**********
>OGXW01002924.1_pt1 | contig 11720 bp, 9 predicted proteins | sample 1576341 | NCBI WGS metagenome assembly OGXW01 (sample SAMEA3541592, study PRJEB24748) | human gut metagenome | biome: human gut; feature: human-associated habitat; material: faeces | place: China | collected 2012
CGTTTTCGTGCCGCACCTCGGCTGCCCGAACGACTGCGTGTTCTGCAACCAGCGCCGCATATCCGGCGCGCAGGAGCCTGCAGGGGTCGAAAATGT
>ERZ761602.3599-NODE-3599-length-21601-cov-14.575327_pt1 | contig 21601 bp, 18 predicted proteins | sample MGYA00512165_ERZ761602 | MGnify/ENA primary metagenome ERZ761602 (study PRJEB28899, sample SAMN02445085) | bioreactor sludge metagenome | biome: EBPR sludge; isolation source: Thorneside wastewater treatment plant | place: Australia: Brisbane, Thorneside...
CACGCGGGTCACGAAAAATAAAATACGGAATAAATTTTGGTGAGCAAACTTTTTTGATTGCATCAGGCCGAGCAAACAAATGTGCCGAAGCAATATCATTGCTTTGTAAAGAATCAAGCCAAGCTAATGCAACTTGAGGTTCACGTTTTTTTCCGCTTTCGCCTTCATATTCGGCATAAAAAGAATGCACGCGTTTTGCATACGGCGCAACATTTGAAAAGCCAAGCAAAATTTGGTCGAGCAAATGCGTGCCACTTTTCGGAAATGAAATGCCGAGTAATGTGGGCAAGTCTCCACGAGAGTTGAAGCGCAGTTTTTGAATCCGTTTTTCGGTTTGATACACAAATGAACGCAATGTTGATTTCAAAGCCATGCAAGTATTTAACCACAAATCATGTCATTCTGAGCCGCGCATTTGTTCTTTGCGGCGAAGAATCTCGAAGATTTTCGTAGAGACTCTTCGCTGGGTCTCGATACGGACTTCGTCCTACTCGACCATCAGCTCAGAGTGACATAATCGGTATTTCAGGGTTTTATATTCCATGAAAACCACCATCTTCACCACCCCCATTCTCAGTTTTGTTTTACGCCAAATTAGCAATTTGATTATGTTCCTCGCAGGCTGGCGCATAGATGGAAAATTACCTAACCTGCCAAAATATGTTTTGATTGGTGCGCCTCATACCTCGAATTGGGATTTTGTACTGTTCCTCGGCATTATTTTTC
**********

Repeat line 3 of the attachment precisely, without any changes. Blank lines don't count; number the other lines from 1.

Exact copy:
>ERZ761602.3599-NODE-3599-length-21601-cov-14.575327_pt1 | contig 21601 bp, 18 predicted proteins | sample MGYA00512165_ERZ761602 | MGnify/ENA primary metagenome ERZ761602 (study PRJEB28899, sample SAMN02445085) | bioreactor sludge metagenome | biome: EBPR sludge; isolation source: Thorneside wastewater treatment plant | place: Australia: Brisbane, Thorneside...